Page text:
From anthropologist Barbara J. King at NPR:
Did Neanderthals engage in some way with the supernatural or the sacred?
Caution is required here. The bones and artifacts, after all, don’t clue us in to the meaning-making that went on in Neanderthal groups, and we can’t just overlay present customs onto the past.
Perhaps the Neanderthals simply wanted to bury their companions’ bodies in order to protect themselves from predators, or disease, or both.
Given their intelligence, it seems to me likely that the Neanderthals contemplated, in some way, the mysteries of life. More.
What does “religious” mean?
If a skyscraper’s basement shopping mall today got fossilized, would anyone know thousands of years hence if any of the interred were “religious”? Maybe, but how? Do we even agree on what we think “religious” involves?
In my mind, I am reading the next ScienceDaily release claiming that chimpanzees are “religious,” published on Christmas Eve of course. = A casuistical “study” showed that they recognize each others’ behinds in a mystical way? 😉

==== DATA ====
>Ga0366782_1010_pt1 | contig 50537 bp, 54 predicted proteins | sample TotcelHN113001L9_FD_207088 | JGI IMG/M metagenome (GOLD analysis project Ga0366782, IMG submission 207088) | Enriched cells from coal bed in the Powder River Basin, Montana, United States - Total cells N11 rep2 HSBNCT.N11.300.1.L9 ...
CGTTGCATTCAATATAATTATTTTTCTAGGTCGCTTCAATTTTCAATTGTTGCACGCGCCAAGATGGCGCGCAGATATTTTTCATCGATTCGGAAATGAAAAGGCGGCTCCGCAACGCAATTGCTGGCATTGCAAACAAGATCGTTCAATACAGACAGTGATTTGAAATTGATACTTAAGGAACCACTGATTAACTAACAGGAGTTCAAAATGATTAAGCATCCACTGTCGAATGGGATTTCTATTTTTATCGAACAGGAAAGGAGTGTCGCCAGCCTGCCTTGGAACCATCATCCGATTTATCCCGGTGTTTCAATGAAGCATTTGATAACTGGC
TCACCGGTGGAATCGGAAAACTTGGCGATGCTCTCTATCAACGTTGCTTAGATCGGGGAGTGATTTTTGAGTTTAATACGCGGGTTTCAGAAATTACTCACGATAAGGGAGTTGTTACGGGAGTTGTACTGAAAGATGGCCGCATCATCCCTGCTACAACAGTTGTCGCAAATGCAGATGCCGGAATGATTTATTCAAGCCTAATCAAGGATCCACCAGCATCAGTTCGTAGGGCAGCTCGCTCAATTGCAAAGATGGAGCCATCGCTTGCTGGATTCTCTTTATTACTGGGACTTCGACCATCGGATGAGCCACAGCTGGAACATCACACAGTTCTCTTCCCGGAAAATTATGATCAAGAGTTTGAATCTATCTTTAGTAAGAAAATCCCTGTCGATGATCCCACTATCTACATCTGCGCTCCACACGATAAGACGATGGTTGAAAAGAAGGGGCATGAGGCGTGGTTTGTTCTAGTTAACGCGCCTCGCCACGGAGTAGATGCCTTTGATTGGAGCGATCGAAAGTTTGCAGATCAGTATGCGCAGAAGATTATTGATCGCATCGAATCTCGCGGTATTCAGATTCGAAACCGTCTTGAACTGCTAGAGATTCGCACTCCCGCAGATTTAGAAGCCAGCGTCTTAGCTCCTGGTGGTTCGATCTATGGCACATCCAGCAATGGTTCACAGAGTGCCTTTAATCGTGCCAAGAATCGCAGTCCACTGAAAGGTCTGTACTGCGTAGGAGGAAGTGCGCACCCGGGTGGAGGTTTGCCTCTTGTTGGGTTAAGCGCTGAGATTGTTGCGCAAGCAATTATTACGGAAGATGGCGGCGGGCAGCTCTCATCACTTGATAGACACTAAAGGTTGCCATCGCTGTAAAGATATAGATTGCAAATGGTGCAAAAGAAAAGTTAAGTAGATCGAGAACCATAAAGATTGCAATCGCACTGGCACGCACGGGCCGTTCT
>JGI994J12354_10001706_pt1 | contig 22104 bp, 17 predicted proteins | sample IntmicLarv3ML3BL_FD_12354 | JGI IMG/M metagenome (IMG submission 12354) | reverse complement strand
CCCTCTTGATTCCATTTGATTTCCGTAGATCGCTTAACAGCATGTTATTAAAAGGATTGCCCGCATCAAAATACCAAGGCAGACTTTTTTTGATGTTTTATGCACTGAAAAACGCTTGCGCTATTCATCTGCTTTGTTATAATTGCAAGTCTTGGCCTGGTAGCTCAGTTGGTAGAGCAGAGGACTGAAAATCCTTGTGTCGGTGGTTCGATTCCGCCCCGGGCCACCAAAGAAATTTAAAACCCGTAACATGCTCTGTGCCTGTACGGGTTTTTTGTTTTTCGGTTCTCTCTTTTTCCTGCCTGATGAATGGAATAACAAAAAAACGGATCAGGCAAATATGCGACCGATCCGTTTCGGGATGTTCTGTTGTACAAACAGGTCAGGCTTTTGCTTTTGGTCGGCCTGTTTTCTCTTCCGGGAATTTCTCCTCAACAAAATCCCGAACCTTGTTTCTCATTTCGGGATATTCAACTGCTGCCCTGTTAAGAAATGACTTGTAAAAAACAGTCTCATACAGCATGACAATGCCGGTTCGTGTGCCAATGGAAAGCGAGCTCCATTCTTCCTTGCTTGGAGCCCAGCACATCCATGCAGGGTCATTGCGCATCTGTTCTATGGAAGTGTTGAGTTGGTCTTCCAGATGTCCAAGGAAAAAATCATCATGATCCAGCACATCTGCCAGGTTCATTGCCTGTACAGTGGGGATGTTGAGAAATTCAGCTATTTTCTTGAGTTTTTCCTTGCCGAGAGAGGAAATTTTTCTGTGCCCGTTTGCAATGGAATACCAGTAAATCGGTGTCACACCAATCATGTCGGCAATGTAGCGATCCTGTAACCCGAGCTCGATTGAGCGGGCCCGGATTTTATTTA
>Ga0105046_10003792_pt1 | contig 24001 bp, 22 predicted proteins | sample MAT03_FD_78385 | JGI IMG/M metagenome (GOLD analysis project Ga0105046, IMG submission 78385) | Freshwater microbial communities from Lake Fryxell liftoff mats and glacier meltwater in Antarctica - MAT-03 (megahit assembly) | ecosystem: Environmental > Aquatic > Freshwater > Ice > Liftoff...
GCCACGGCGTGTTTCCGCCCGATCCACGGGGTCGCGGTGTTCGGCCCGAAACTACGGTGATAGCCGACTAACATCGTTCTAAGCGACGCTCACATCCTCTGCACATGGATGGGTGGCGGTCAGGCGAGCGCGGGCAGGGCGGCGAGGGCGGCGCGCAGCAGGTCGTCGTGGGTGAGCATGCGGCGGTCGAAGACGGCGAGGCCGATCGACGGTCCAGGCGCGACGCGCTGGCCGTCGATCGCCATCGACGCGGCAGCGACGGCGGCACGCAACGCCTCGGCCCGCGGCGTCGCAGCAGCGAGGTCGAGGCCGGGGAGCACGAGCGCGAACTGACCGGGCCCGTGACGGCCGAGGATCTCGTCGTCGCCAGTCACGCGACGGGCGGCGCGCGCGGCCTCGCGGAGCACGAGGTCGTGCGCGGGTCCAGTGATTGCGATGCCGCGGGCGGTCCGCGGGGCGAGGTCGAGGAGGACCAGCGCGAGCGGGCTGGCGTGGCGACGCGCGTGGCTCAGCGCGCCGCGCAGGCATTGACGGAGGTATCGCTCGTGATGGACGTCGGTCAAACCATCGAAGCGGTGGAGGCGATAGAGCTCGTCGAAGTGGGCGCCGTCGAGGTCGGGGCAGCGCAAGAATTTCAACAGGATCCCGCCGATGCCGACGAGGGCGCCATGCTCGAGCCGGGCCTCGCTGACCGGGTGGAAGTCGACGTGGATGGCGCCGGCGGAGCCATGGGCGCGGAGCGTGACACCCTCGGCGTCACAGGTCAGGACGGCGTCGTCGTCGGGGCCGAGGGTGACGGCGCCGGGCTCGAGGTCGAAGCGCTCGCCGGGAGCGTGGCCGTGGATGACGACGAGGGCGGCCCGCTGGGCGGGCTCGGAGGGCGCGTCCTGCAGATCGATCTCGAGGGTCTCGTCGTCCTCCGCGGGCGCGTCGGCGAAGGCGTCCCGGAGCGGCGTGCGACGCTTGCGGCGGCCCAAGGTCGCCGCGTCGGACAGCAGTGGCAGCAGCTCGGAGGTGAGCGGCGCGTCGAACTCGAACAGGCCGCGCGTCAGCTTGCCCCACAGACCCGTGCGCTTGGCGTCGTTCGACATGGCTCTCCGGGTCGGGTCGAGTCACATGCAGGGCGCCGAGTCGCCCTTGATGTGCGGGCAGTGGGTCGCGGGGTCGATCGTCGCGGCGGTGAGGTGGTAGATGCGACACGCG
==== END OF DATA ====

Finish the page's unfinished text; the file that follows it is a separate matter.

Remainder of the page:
All we know for sure is this: Humans have perennially had a naturalistic religion, according to which gods, people, animals, plants, and inanimate objects are all the same, really. Anything can be anything else. Nature is all there is.
Within that frame, the beliefs of our ancestors or cousins are just signals in the noise.
What really made a difference in the world of religion was the advent of monotheism and/or the general idea that a divine order lies beyond nature that cannot by any means simply be appropriated and controlled – or even understood – by ourselves, simply to fulfill our own wishes.
See also: Imagine a world of religions that naturalism might indeed be able to explain
The search for our earliest ancestors: signals in the noise
Early human religion: A 747 built in the basement with an X-Acto knife
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